Installing a garage light timer

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In Summer 2005, I replaced the cheap dawn-to-dusk garage light with a new dawn-to-dusk flood light to illuminate both the driveway and some of the backyard, which is kinda freaky at night. It worked fine, no problem… except that it likes to come on in the evening about 60-90 minutes before it gets dark and shuts off about an hour or so after day has broken in the morning. Can you say waste of electricity?
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So, what to do. I fiddled with the sensor settings with no results. After pondering it, I thought th best course of action, besides buying a new $30 light, would be to put it on a timer. Since the light was hard-wired (no on and off switch, unless you count the powerbox in the basement), the cable to it needed to be removed at the power source and have a plug attached.

Thankfully, there is power in the old garage thanks to a modification someone did a few decades ago. So it wasn’t too hard.

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This is the power box, where the main power lines come in and get redistributed to the indoor garage light, an outlet and of course directly to the garage light.
The timer I bought is a cheap $3.00 rotating kind that needs to be plugged in.

I cut an old plug off an extention cord, stripped the wires and tied them together. That created a barrier between the light and the power source. Now I could turn the light on and off by simply unplugging it. This however would be a massive pain in the ass.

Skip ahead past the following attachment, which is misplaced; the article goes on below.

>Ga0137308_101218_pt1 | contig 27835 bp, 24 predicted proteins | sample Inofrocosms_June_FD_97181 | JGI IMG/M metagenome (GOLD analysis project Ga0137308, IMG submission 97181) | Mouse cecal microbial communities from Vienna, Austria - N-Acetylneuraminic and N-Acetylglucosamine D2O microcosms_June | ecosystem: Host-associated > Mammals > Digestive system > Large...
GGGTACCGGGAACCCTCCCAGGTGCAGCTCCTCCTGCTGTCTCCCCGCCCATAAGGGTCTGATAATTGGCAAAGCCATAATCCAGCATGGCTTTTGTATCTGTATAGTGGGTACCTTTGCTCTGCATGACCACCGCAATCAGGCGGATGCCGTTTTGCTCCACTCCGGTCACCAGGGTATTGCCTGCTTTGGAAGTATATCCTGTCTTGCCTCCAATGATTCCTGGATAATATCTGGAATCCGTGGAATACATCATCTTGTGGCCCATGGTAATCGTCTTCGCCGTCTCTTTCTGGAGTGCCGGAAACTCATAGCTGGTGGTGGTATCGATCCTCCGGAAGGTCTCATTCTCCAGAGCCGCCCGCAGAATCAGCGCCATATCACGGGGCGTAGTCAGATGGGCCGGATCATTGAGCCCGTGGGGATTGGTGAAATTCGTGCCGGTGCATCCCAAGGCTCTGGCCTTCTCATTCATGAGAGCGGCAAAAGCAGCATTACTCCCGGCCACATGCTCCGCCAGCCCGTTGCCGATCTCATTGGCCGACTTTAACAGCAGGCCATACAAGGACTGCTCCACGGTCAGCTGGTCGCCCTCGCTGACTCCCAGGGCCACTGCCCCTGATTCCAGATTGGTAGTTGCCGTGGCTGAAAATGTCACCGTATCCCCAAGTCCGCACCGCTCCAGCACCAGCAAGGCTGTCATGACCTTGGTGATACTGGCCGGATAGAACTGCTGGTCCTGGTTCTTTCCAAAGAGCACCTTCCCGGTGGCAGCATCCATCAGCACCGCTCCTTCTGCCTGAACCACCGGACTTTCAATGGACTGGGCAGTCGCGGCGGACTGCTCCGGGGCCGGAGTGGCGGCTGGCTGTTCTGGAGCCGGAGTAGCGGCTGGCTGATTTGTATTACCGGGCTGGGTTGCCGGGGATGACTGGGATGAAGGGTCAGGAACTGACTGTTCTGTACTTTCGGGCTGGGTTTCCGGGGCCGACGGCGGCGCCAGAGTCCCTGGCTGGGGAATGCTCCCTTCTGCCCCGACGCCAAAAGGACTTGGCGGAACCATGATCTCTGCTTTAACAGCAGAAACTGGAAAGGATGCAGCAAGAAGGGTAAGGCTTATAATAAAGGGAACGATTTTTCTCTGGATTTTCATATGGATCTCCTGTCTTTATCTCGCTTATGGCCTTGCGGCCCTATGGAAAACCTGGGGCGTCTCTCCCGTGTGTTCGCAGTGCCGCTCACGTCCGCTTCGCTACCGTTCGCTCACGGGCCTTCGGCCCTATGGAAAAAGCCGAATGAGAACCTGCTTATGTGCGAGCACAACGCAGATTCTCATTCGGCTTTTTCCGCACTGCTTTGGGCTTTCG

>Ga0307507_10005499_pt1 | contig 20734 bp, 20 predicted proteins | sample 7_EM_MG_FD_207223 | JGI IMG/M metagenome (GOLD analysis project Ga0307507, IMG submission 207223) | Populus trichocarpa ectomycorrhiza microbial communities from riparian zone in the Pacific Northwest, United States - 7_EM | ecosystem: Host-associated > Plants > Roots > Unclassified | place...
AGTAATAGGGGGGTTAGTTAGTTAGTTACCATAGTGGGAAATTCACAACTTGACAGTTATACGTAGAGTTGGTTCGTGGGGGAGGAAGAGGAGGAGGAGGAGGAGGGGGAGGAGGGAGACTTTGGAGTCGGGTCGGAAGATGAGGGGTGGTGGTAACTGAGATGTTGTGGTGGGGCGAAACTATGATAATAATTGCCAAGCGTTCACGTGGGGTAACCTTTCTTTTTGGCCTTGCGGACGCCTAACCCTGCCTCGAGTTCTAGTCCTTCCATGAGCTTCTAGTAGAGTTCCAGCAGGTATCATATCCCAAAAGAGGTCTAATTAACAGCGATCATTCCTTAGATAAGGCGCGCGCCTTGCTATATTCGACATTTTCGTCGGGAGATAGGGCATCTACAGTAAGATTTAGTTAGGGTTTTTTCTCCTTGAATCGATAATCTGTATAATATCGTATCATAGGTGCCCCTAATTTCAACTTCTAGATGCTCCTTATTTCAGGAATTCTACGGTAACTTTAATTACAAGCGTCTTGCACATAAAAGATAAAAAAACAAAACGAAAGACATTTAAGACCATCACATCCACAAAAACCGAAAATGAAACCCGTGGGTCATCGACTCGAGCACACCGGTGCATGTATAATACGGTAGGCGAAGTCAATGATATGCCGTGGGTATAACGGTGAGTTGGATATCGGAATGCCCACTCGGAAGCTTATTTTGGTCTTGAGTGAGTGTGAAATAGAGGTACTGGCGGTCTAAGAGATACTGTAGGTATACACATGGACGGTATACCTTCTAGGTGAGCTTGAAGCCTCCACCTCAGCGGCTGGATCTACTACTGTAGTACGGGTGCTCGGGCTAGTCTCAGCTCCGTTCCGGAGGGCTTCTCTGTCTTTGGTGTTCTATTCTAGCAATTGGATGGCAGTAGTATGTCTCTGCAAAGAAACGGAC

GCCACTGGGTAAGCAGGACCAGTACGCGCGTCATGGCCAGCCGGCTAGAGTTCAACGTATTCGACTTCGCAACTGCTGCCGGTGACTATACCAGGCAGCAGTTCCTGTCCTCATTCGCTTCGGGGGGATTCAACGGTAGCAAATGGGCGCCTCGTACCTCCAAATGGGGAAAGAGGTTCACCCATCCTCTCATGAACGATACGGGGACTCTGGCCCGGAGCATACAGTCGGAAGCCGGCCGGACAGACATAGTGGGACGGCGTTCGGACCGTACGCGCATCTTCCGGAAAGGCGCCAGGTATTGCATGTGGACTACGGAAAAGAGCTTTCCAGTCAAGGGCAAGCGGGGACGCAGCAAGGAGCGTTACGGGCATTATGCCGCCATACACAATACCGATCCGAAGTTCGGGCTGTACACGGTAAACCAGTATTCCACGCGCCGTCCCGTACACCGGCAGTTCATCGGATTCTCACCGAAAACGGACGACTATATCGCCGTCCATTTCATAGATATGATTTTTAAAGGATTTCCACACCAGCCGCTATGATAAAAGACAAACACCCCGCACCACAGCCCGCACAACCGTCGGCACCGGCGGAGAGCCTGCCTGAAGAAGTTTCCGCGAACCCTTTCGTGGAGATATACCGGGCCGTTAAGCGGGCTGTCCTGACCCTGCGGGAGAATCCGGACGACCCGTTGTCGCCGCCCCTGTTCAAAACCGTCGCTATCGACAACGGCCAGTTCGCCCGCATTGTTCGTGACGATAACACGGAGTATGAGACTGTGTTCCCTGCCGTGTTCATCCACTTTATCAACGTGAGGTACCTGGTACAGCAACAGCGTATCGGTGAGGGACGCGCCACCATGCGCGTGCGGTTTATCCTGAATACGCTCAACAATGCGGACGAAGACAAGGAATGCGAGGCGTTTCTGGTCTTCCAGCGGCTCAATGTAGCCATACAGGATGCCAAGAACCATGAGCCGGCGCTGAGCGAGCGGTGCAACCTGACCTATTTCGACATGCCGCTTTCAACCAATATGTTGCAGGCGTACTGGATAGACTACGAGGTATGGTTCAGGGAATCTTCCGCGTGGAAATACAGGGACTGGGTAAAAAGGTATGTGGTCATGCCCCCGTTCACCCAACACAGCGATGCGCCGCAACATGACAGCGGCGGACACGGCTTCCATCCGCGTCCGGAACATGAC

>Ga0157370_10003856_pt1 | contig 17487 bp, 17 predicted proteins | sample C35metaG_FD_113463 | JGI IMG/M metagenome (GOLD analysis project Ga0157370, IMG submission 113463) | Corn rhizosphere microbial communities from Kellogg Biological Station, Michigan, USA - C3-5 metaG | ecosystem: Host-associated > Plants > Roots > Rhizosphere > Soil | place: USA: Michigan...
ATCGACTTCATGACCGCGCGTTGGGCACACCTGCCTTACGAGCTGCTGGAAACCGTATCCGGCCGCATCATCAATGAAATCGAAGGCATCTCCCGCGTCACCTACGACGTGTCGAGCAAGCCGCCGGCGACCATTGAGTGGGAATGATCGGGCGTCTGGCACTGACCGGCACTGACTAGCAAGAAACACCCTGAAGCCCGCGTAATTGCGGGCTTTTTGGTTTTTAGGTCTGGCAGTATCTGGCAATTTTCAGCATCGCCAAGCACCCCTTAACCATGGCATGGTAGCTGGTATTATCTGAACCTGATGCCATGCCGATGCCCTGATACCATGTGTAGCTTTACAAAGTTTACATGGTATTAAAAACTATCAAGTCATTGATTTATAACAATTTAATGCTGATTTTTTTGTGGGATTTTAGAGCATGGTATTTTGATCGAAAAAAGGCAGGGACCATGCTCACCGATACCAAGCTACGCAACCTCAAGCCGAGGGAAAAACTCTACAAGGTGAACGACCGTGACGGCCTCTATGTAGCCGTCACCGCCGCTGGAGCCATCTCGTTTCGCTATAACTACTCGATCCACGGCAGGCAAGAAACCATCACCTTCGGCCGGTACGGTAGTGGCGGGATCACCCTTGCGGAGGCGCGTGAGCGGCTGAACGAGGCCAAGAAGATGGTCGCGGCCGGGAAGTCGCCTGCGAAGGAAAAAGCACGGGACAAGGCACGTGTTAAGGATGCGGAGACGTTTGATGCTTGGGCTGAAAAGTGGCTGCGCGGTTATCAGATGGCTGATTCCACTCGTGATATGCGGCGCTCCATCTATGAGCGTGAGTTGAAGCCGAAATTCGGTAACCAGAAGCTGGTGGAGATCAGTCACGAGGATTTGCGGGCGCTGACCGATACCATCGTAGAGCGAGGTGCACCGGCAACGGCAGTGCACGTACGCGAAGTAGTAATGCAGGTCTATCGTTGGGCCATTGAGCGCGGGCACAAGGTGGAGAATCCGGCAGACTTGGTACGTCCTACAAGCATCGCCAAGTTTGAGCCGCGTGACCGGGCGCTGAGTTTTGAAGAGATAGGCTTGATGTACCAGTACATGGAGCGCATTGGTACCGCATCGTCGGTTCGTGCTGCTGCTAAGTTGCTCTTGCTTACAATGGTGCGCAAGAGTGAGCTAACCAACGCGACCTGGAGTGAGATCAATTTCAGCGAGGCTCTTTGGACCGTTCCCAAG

Enter the timer. The timer goes plugged into the outlet, and the new plugged light goes into the timer.

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I set the timer to give power to the light starting at 9pm and shut off at 5am. So basically when the light tries to come on at 7:30pm (when it’s currently very much daylight in NY during the summer) and shut itself off at 7:30 am (when it’s already well passed daybreak) the timer says nuh uh.

It’s a quick solution for now. Maybe eventually I’ll get a digital timer and hardwire it onto the wall instead of using an outlet timer, but this will do for the moment. The main reason for doing this is to save a few cents in electricity costs. With the light coming on when it did, that was just wasting power. Remember, these are flood lights, not regular little lights. To save even more power, I switched the two 100 watt flood bulbs to two 50 watters. I wish I could have gone lower with those Energy Efficient bulbs that only use about 14 watts, but the base of those are too big to fit into base of the outlet I got.

So, here’s a tip. If you’re going to buy a new flood light and want to use energy efficient bulbs, check the size of the base and see if it’s big enough to handle the them.

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